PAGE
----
New York-based novelist Siddhartha Deb's book of narrative nonfiction, The Beautiful And the Damned: Life In The New India hit bookstores in India earlier this month. I quite enjoyed interviewing him over email, and this Q&A first appeared in print in the DNA Books page on Aug 28, 2011, though in a heavily abridged form for want of space. Posting here the complete interview.
What was the transition like, from fiction to nonfiction? Do you think of yourself primarily as novelist who also writes nonfiction or as a nonfiction writer who also writes fiction? Which form gives you a bigger kick?
The transition to nonfiction was difficult for practical reasons. I had to fund long stretches of reporting, and that was difficult at the beginning. I also had to spend a lot of time away from my very young son, and I didn't enjoy that at all. But writing nonfiction is easier in the sense that the boundaries are more clearly defined, and so it's harder to go wrong. If you're reasonably methodical, you can produce something that is, at the very least, acceptable. With fiction, there are no clear boundaries, at least for me, which means there are many more ways to go wrong but also a shot at transcendence, at magic, at creating life out of even nonsense, all of which I rather like. Since I'm desperate to return to fiction, let's take this book as a novelist's foray into nonfiction.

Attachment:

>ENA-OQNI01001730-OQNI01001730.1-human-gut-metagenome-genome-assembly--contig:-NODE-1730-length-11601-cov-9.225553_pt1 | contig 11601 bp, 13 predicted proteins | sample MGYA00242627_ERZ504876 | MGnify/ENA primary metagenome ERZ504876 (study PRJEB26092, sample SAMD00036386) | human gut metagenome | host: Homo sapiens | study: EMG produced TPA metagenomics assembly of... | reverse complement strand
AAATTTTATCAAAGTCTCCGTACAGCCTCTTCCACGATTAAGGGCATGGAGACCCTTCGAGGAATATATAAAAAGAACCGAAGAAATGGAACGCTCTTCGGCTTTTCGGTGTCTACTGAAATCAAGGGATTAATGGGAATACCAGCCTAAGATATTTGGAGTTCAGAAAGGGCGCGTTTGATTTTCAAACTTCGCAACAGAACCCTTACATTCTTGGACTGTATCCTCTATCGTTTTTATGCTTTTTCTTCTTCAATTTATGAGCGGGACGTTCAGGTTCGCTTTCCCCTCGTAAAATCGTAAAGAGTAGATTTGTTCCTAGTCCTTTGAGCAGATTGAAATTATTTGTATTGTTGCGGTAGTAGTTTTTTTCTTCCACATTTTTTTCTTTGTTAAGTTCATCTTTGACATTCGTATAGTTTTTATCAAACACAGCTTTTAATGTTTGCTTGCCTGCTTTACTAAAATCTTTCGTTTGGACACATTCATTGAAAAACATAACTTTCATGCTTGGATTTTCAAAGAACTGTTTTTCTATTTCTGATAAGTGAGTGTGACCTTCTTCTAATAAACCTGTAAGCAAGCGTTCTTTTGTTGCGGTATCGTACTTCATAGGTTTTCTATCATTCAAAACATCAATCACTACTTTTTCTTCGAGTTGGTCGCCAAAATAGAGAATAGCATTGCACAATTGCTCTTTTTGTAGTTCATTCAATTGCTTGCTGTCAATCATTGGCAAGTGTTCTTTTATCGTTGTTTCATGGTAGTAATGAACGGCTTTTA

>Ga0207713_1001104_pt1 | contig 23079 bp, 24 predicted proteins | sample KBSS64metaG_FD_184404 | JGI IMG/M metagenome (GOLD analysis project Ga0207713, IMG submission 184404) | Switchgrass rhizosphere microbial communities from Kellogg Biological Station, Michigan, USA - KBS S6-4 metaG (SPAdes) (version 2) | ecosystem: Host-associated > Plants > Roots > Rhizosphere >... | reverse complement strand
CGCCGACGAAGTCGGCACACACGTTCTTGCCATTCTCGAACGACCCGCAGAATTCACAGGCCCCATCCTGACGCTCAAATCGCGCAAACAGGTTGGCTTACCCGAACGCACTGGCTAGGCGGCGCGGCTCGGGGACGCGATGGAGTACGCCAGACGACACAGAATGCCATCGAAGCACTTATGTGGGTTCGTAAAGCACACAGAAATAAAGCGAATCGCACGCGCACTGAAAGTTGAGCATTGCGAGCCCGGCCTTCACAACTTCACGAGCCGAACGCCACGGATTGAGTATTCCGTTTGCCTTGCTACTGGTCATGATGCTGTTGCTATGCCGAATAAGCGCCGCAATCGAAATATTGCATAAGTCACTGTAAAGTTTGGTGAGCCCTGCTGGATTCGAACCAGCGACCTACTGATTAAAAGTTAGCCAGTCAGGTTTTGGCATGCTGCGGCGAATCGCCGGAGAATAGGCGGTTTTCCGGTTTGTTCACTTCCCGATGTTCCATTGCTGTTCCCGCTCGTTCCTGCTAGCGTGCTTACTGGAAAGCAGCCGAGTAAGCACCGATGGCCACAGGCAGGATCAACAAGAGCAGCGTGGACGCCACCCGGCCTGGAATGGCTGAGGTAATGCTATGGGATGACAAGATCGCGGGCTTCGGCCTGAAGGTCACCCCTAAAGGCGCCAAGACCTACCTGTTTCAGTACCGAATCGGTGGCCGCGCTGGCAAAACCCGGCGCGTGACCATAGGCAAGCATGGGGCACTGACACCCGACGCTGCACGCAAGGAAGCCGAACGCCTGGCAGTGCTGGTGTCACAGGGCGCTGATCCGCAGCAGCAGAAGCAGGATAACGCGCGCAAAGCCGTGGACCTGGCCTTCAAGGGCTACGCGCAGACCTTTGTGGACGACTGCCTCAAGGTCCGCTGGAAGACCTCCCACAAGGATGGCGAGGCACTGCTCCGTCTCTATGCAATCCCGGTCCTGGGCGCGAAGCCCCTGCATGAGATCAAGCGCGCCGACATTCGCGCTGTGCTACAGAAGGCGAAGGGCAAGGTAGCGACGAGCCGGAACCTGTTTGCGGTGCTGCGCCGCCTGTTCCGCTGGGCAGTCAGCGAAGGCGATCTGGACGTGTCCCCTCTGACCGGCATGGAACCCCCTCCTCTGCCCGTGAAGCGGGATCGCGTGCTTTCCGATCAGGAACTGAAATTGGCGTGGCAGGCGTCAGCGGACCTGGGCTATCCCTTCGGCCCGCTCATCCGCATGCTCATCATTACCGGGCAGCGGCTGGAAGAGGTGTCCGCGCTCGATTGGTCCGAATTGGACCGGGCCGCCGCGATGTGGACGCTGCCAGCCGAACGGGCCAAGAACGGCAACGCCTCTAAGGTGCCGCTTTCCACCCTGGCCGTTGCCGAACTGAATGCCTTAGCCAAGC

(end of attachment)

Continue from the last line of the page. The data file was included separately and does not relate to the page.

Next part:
Full interview here DNA